Arts & culture,
Creative arts & culture,

Indigenous art installations create bold outdoor experience

HOTA | July 14, 2021

Two of Australia’s leading contemporary artists – Queensland Waanyi artist Judy Watson and Sri-Lankan born, Sydney-based artist Ramesh Mario Nithiyendran, have created bold new outdoor artworks responding to the cultural history of the site and welcoming visitors to the new $60.5M HOTA Gallery.

Brisbane based artist Judy Watson presented a multi-part installation which will serve as a place of gathering, education, knowledge, and ceremony for all visitors. Surrounded by Indigenous native plantings, this layered, sculptural garden work includes a pathway forming a topographical map depicting the Nerang landscape prior to European settlement. Piccabeen basket and dilly bag sculptures designed in collaboration with Quandamooka artists Libby Harward and Elisa Jane Carmichael will loop through the space and a two-metre tall feather canopy will provide a place for shelter. Local language and motifs will be sandblasted onto the bleachers that encompass the site, expressing cultural knowledges, histories and stories. Watson is known for examining Indigenous Australian histories through public artworks and this mediative installation is a space for visitors to learn about the Indigenous culture that lies within the ground and air.

For his first ambitious work in the public domain, contemporary artist Ramesh Mario Nithiyendran has created a monumental six-metre high, double-sided sculpture to be located at the lower ground entrance to the gallery. Predominantly composed of bronze, Ramesh has combined a range of materials including concrete, neon and fibreglass to create a multi-coloured avatar reflecting the vibrancy of the HOTA Gallery building. Holding a neon sketched figure companion and standing on a geometric plinth, this is Nithiyendran’s largest sculpture to date and will welcome visitors inside the gallery with outstretched arms and expressive and commanding tones.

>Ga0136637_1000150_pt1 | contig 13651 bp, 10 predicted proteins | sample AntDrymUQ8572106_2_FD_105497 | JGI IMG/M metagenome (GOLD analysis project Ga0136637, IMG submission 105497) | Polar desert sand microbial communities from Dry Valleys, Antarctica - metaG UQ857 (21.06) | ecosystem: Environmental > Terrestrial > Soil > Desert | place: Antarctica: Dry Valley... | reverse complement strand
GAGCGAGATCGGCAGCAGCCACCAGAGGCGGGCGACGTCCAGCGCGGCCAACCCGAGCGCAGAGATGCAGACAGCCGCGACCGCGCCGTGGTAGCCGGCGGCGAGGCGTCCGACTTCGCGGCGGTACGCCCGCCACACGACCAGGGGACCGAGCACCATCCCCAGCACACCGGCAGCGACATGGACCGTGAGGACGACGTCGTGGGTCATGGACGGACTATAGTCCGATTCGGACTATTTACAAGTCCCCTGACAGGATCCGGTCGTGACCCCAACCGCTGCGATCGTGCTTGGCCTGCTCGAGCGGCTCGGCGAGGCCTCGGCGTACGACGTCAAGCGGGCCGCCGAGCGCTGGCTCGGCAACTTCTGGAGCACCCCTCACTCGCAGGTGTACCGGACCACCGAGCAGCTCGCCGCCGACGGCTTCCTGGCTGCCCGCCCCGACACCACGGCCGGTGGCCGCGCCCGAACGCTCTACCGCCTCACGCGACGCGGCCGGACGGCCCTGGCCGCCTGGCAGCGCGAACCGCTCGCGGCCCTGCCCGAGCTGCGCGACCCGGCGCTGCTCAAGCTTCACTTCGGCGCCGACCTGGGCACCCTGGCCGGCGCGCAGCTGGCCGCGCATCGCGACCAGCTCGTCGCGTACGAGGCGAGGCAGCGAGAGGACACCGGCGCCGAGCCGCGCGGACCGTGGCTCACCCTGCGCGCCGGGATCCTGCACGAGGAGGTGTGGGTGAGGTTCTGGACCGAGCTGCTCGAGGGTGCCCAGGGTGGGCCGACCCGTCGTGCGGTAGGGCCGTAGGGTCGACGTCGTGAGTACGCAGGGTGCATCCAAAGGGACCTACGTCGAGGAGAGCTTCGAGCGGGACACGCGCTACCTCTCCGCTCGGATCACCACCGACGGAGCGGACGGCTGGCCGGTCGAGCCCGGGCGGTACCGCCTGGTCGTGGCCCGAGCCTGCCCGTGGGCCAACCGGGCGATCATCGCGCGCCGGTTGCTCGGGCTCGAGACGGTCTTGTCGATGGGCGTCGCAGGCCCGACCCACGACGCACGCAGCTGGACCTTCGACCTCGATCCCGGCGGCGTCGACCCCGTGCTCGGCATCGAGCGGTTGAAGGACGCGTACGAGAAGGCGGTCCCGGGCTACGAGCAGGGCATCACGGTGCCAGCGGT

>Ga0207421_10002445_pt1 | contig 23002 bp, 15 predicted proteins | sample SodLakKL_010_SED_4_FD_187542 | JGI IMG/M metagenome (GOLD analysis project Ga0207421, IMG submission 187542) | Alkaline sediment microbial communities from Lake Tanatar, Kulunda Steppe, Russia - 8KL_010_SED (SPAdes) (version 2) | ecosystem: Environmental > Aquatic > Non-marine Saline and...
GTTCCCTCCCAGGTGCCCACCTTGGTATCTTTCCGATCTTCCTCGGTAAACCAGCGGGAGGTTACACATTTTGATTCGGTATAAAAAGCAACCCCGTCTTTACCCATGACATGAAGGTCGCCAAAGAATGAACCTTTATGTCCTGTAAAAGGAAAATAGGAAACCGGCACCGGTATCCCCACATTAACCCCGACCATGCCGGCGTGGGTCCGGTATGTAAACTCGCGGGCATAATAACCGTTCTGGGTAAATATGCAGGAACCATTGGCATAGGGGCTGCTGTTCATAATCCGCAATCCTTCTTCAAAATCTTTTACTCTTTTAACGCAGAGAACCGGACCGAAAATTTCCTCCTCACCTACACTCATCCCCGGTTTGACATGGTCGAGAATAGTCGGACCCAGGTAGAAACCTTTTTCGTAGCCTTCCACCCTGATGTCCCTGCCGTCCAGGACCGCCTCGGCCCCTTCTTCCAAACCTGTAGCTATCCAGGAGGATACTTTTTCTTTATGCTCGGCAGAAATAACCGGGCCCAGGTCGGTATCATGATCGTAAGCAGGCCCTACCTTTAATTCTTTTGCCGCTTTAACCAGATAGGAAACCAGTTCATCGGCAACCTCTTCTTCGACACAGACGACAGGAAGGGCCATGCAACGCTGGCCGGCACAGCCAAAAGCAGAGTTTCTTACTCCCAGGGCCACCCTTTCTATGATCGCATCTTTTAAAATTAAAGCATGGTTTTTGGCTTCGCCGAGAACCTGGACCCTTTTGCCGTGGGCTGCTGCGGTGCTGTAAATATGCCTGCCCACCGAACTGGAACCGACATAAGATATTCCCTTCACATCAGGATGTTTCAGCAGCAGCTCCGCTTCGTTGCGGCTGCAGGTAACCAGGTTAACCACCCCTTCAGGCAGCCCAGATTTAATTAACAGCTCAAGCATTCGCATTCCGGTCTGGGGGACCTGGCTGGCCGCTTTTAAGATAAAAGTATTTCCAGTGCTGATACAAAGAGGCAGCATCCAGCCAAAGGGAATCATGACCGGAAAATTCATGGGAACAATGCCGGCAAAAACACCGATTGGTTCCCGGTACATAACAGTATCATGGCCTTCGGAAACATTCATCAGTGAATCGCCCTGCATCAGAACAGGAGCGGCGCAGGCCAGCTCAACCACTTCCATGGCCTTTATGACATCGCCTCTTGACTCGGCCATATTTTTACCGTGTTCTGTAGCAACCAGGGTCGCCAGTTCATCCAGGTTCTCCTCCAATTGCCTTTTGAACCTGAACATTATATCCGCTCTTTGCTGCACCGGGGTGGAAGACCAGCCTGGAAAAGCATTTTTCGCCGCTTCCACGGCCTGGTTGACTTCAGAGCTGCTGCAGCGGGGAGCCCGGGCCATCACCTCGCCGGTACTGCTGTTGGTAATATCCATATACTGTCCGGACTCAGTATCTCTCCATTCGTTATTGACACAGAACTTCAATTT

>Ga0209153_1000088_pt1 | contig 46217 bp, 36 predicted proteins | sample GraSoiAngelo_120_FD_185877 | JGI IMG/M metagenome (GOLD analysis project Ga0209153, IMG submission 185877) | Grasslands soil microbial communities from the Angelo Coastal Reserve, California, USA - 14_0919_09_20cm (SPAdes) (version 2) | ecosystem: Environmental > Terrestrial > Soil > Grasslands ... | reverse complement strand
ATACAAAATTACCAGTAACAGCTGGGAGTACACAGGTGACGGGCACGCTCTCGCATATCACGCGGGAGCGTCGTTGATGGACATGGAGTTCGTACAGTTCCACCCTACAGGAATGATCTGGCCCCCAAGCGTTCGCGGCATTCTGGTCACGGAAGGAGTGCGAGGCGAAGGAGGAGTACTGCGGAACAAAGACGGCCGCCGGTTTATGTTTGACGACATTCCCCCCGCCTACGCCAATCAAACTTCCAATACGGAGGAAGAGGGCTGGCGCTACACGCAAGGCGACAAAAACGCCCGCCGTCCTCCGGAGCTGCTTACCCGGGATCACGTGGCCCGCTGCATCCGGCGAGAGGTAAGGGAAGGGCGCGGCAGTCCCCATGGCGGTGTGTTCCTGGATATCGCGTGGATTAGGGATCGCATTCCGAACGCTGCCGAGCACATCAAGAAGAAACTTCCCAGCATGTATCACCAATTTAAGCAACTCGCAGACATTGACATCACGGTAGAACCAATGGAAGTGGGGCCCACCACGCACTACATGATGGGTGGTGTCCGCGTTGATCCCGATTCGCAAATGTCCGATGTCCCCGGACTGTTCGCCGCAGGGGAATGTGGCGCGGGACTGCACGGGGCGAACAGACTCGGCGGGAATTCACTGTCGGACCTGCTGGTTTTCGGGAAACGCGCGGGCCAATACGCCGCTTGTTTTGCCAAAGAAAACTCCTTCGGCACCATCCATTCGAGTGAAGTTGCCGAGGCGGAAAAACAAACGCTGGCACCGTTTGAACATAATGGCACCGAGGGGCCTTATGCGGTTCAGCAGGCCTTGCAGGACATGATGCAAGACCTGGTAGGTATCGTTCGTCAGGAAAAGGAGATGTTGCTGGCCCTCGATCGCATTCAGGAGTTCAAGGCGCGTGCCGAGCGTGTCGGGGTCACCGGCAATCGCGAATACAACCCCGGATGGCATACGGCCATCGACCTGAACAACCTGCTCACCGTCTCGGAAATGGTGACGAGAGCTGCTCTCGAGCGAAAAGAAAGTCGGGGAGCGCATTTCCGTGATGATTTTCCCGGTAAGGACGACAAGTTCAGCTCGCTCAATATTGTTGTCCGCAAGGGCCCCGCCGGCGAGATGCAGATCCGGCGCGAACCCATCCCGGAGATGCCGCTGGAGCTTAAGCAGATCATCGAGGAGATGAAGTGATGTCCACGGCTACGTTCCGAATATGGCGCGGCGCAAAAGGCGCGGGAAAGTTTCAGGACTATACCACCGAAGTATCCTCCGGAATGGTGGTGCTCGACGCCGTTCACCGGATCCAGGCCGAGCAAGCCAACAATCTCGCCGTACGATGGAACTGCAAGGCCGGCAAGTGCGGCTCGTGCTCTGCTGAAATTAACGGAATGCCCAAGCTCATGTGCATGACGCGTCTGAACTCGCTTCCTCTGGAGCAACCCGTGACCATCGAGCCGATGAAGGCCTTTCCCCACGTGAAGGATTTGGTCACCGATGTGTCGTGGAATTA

Known for his challenging and innovative references of ideas of monumentality and idolatry, Nithiyendran’s new work is an extension and consolidation of his practice, continuing the artist’s interest in the authority and function of large-scale figurative sculptures that frame the entrances of various architectural forms and civic spaces across cultures and centuries. The artwork has been commissioned by HOTA and Melbourne Art Foundation (MAF).

Judy Watson 2018 Portrait by Rachel See
Judy Watson ‘standing stone, kangaroo grass, red and yellow ochre’ 2020 acrylic and graphite on canvas.
Ramesh Nithiyendran (photo credit: Anna Kucera)

Tracy Cooper Lavery, Director, Gallery and Visual Arts, HOTA says “What a joy to commission these significant works by two of Australia’s leading contemporary artists to welcome visitors into HOTA Gallery. Judy Watson’s collaborative work will create a shared space where we can learn together and acknowledge the indelible Aboriginal culture embedded within, and throughout our shared country. Ramesh Mario Nithiyendran’s work lends itself to a contemporary Gold Coast vibe while recognising global spiritual culture. These new commissions join our growing program of outdoor art experiences and highlight our vision to create a place for art – both indoors and out.”

Judy Watson says: “The past lives within us. Ancestor’s dilly bags and baskets held within Australian and International collections are intertwined by the memory strands connecting contemporary Aboriginal artists work, in this case, Libby Harward and Elisa Jane Carmichael. The sculptural elements point to Aboriginal continuity and survival. The eagle feathers shelter and protect, the shells and stones embedded within the river form take us on a journey. We listen to those who came before and follow them to our future.”

Ramesh Mario Nithiyendran said: “The work gestures to a range of global sources that link to my cultural background and contemporary culture. I hope local and international visitors engage with the work by considering the meanings and significance of idolatry and sculptural monuments in public spaces.”

The $60.5 million HOTA Gallery is the largest public gallery outside a capital city in Australia, spanning six levels and presenting a dynamic program of world premiere international exhibitions, Australian exclusives and new commissions. Designed by award-winning Melbourne-based architects ARM, the gallery will include over 2,000m2 of AAA rated, international standard exhibition space and a dedicated Children’s Gallery, and will be home to the $32 million City Collection, consisting of more than 4,400 artworks (including one of the largest collections of Aboriginal and Torres Strait Islander art in regional Australia).


Gallery Exhibition Dates

Lyrical Landscapes: The Art of William Robinson

31 July – 3 October

Contemporary Masters from New York: Art from the Mugrabi Collection

13 Nov 2021-27 February 2022

World Upside Down

8 May – 10 October

HOTA Collects: Highlights from the City Collection

From 8 May

This article was originally published on HOTA’s website.